Trying to beat the heat on a budget

A few years ago, when we told people that we didn’t have air-conditioning, they seemed impressed.

Now they just look at us with a mixture of confusion and pity and then offer us their spare bedroom until the heat wave passes.

Maybe we’re just stubborn, but we’re not giving in yet.

For my part, I object to the cost of A/C. We spend a lot to keep our drafty old farmhouse warm in the winter; I refuse to pay for climate control in the summer as well. While I’m happy to have A/C at work, I can’t bring myself to run it at home.

Mark, on the other hand, doesn’t care about the money; he just doesn’t like artificially cold air. Go ahead and ask him what he thinks of convenience stores doubling as meat lockers in the summer months.

As a contractor, he often works in blistering heat, and he says it’s easier to tolerate when you aren’t alternating between extreme temperatures.

That’s certainly not an issue in our house.

To manage the heat, I’ve become obsessed with non-mechanical forms of temperature control. On hot mornings, I check the outdoor thermometer every few minutes. When the outside air starts to get warmer than the house, I race around shutting all our windows and doors, closing curtains and pulling shades.

Where needed, I tack up tablecloths, towels and bathrobes to keep out the sun. (Forget shiplap walls and distressed white furniture; I maintain that this is authentic farmhouse style.)

Then I put on an orange sash and act as door monitor, enforcing a strict rule that no door be open for longer than three seconds. “You’re letting all the cool air out!” I yell at anyone who enters the house with insufficient urgency. You should see how many citations I wrote up in the first half of July alone.

As night falls, I again watch the thermometer for the exact moment when the outside temps fall below those inside. Then I open everything up to let the cool air in overnight.

Thanks to my diligent door and window management, I can keep the house at 78 degrees when it’s 93 outside — for a day or so. Because my family members insist on using the doors — sometimes several times a day, and usually far too lackadaisically — I lose ground quickly. During the hot spell a couple of weeks ago, the temperature differential shrank with each successive day until the house held only a two-degree advantage.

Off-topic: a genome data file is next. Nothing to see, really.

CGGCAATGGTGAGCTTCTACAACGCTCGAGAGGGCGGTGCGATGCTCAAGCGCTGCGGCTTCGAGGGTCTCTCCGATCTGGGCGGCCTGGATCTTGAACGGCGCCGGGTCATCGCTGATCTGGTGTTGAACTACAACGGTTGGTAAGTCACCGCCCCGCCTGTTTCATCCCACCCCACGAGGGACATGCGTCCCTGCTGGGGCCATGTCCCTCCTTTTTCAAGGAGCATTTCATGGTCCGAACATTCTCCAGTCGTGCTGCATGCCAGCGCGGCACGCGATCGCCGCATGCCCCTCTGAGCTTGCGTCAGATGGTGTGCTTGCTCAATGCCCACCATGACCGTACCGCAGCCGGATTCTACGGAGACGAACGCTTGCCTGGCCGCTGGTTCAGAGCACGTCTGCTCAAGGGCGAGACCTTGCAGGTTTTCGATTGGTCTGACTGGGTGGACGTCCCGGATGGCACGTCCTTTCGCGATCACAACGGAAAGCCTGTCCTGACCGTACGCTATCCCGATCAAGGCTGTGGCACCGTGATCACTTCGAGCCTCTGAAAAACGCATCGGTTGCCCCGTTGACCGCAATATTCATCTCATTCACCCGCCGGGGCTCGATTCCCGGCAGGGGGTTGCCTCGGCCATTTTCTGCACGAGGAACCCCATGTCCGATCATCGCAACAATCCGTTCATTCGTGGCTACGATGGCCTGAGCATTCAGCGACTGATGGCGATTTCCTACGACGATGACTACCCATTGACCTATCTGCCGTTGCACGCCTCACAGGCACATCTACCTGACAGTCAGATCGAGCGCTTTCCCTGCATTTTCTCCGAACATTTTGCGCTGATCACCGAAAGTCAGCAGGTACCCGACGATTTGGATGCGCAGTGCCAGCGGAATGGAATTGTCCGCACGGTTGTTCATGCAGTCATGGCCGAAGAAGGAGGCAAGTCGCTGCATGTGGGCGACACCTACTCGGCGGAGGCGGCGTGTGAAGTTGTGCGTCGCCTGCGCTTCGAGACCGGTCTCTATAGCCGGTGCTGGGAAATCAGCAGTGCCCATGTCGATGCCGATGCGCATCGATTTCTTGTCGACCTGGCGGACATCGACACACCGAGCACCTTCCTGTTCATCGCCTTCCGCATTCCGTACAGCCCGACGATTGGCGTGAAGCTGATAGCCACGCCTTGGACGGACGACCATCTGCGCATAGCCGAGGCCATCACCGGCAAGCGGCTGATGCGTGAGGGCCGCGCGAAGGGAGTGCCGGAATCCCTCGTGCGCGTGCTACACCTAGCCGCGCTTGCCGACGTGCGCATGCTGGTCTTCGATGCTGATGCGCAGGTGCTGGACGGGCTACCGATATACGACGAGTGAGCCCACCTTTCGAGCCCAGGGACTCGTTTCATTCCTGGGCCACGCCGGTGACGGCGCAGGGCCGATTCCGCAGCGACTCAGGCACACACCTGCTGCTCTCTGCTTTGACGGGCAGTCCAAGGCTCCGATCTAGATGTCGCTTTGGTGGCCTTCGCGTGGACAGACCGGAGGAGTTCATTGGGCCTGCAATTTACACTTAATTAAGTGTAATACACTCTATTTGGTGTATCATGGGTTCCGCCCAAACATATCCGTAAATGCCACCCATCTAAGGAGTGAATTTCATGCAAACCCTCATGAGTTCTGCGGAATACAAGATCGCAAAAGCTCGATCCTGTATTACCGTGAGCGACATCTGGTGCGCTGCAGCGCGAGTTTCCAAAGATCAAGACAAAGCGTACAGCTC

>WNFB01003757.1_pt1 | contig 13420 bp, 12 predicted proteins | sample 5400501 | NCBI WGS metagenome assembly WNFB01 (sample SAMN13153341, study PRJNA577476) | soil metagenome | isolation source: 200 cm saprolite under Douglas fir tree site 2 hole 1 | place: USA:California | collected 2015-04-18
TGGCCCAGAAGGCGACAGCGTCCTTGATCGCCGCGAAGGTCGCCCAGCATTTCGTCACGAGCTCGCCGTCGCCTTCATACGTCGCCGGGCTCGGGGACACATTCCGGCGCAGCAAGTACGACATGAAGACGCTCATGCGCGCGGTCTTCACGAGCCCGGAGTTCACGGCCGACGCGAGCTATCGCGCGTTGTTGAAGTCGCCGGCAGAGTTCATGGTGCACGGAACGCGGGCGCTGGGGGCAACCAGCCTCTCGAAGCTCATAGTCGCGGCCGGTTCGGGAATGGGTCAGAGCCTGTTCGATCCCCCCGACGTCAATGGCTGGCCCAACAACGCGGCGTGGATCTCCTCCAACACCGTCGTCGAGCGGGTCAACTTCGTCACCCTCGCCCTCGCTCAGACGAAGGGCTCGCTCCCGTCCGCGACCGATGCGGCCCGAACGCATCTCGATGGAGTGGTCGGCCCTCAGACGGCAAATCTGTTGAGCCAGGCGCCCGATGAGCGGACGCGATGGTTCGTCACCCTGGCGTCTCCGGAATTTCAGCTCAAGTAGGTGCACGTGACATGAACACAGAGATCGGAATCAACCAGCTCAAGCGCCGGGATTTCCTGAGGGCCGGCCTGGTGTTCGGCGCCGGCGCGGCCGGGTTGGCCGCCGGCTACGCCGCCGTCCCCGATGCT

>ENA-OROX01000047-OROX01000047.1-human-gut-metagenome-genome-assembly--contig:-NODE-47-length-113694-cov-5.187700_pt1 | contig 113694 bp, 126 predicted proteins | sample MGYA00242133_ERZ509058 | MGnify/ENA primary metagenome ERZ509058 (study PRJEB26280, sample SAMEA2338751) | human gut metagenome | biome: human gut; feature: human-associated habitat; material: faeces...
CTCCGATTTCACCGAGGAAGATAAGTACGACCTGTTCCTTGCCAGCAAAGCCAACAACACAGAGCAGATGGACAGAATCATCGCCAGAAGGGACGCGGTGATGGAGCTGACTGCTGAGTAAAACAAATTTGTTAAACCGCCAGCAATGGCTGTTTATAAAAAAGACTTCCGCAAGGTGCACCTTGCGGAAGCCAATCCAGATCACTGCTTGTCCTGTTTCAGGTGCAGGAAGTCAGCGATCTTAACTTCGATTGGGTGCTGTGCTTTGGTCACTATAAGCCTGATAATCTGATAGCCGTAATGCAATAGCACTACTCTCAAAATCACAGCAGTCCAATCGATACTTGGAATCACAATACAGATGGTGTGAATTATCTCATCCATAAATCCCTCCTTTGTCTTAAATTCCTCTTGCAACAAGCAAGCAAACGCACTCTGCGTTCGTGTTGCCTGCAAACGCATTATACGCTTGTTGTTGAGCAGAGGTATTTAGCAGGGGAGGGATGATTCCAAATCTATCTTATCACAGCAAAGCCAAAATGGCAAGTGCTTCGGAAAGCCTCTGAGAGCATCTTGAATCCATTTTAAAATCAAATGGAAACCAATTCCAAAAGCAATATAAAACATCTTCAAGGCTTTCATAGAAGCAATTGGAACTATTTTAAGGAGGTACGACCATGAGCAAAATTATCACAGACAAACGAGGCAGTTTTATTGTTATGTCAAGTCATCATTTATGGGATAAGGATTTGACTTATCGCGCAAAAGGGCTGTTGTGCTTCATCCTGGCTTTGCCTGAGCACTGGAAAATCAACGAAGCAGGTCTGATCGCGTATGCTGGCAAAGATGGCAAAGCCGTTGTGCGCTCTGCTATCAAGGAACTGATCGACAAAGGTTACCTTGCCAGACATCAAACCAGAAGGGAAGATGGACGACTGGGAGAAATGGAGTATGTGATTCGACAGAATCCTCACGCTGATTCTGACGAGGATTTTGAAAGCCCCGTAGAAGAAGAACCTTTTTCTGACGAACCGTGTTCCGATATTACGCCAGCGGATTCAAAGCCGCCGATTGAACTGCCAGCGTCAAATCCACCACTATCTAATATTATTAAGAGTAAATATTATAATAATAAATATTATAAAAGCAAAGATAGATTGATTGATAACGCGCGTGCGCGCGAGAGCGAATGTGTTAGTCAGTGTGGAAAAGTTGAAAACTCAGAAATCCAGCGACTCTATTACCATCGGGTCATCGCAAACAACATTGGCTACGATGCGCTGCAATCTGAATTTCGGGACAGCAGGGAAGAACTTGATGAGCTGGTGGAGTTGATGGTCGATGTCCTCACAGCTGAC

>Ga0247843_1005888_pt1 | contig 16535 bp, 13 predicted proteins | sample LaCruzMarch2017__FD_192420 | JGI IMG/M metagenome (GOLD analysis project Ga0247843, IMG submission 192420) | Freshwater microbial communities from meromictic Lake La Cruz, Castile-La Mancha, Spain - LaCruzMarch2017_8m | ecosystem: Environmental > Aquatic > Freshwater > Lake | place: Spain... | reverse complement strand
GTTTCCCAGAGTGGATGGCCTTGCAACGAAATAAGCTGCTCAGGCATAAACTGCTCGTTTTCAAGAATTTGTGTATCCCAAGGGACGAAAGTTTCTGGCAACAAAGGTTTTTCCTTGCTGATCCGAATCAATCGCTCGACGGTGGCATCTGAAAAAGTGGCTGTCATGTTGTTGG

Mark seems miserable but resigned to the heat. (You can tell by the way he lollygags for up to eight seconds when coming in the door.) I, on the other hand, am always looking for ways to cool off.

Before bed every night, I take a shower. I start with the water set to “Caribbean Ocean” and then make it a few degrees colder every 10 seconds, down through “Maine Coast in August” and so on until I reach “East Middlebury Gorge.” I keep it there until I start involuntarily hooting like an orangutan.

So refreshing.

This year’s unprecedented heat has been too much for the old box fan that usually keeps our bedroom comfortable at night. So I replaced it with a small but fierce and deafening industrial fan I found in Mark’s shop. It’s quite powerful; instead of low to high, it has settings for hurricane categories 1 through 5.

We sleep under a sheet to protect us from mosquitoes, but with the new fan we have to hold on tight all night long. If one of us lets go, the sheet snaps like a sail and billows across the room. Fighting the headwind, the two of us together can barely drag it back across the bed.

So, yes, living without A/C has its logistical challenges. But as anyone who knows will tell you, perhaps the biggest challenge is psychological: managing the irritability that comes with the heat. Diplomacy skills are essential.

Purely as an example, say that your husband has spent the day working on a sunbaked asphalt roof in humid 95-degree weather.

When you come home from your comfy air-conditioned office to an 83-degree house, remember not to say, “Geez, it’s hot in here,” or, in fact, anything weather-related at all.

Otherwise, there’s a good chance he will tear up all his unpaid door citations and sprinkle the scraps right over your head.

Pantry building, step by (slow) step

In May of 2017, Mark started building me a pantry — the old-school walk-in pantry I’ve been dreaming of for years — pledging that I would have a finished space by November.